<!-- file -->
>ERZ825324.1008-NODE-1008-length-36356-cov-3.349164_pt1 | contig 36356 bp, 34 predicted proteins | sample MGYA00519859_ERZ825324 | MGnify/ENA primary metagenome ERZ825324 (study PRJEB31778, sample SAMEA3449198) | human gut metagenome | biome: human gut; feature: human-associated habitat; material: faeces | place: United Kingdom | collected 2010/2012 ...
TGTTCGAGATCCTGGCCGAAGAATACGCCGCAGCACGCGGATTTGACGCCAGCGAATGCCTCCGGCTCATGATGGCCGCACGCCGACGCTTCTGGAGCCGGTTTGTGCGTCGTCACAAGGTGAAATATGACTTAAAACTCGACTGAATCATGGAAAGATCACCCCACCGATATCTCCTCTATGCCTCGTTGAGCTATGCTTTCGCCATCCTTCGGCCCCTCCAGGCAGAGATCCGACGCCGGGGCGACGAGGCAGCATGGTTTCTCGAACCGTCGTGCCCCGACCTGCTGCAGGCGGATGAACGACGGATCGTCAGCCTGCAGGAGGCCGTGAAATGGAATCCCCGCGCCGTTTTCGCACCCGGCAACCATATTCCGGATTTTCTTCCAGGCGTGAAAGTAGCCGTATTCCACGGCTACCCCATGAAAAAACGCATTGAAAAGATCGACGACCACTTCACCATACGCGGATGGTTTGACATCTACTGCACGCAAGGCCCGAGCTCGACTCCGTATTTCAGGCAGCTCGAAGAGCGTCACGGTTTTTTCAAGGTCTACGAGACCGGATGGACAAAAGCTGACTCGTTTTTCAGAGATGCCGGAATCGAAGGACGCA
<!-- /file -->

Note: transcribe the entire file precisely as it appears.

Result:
>ERZ825324.1008-NODE-1008-length-36356-cov-3.349164_pt1 | contig 36356 bp, 34 predicted proteins | sample MGYA00519859_ERZ825324 | MGnify/ENA primary metagenome ERZ825324 (study PRJEB31778, sample SAMEA3449198) | human gut metagenome | biome: human gut; feature: human-associated habitat; material: faeces | place: United Kingdom | collected 2010/2012 ...
TGTTCGAGATCCTGGCCGAAGAATACGCCGCAGCACGCGGATTTGACGCCAGCGAATGCCTCCGGCTCATGATGGCCGCACGCCGACGCTTCTGGAGCCGGTTTGTGCGTCGTCACAAGGTGAAATATGACTTAAAACTCGACTGAATCATGGAAAGATCACCCCACCGATATCTCCTCTATGCCTCGTTGAGCTATGCTTTCGCCATCCTTCGGCCCCTCCAGGCAGAGATCCGACGCCGGGGCGACGAGGCAGCATGGTTTCTCGAACCGTCGTGCCCCGACCTGCTGCAGGCGGATGAACGACGGATCGTCAGCCTGCAGGAGGCCGTGAAATGGAATCCCCGCGCCGTTTTCGCACCCGGCAACCATATTCCGGATTTTCTTCCAGGCGTGAAAGTAGCCGTATTCCACGGCTACCCCATGAAAAAACGCATTGAAAAGATCGACGACCACTTCACCATACGCGGATGGTTTGACATCTACTGCACGCAAGGCCCGAGCTCGACTCCGTATTTCAGGCAGCTCGAAGAGCGTCACGGTTTTTTCAAGGTCTACGAGACCGGATGGACAAAAGCTGACTCGTTTTTCAGAGATGCCGGAATCGAAGGACGCA